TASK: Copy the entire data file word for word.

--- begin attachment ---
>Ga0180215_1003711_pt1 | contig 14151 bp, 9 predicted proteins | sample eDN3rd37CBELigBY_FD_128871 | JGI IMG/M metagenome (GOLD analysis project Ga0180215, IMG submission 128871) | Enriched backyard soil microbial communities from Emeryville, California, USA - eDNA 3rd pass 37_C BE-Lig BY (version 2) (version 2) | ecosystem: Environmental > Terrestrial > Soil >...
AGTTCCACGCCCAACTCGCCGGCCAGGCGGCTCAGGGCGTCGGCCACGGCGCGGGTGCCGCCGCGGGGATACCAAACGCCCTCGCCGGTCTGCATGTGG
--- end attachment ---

>Ga0180215_1003711_pt1 | contig 14151 bp, 9 predicted proteins | sample eDN3rd37CBELigBY_FD_128871 | JGI IMG/M metagenome (GOLD analysis project Ga0180215, IMG submission 128871) | Enriched backyard soil microbial communities from Emeryville, California, USA - eDNA 3rd pass 37_C BE-Lig BY (version 2) (version 2) | ecosystem: Environmental > Terrestrial > Soil >...
AGTTCCACGCCCAACTCGCCGGCCAGGCGGCTCAGGGCGTCGGCCACGGCGCGGGTGCCGCCGCGGGGATACCAAACGCCCTCGCCGGTCTGCATGTGG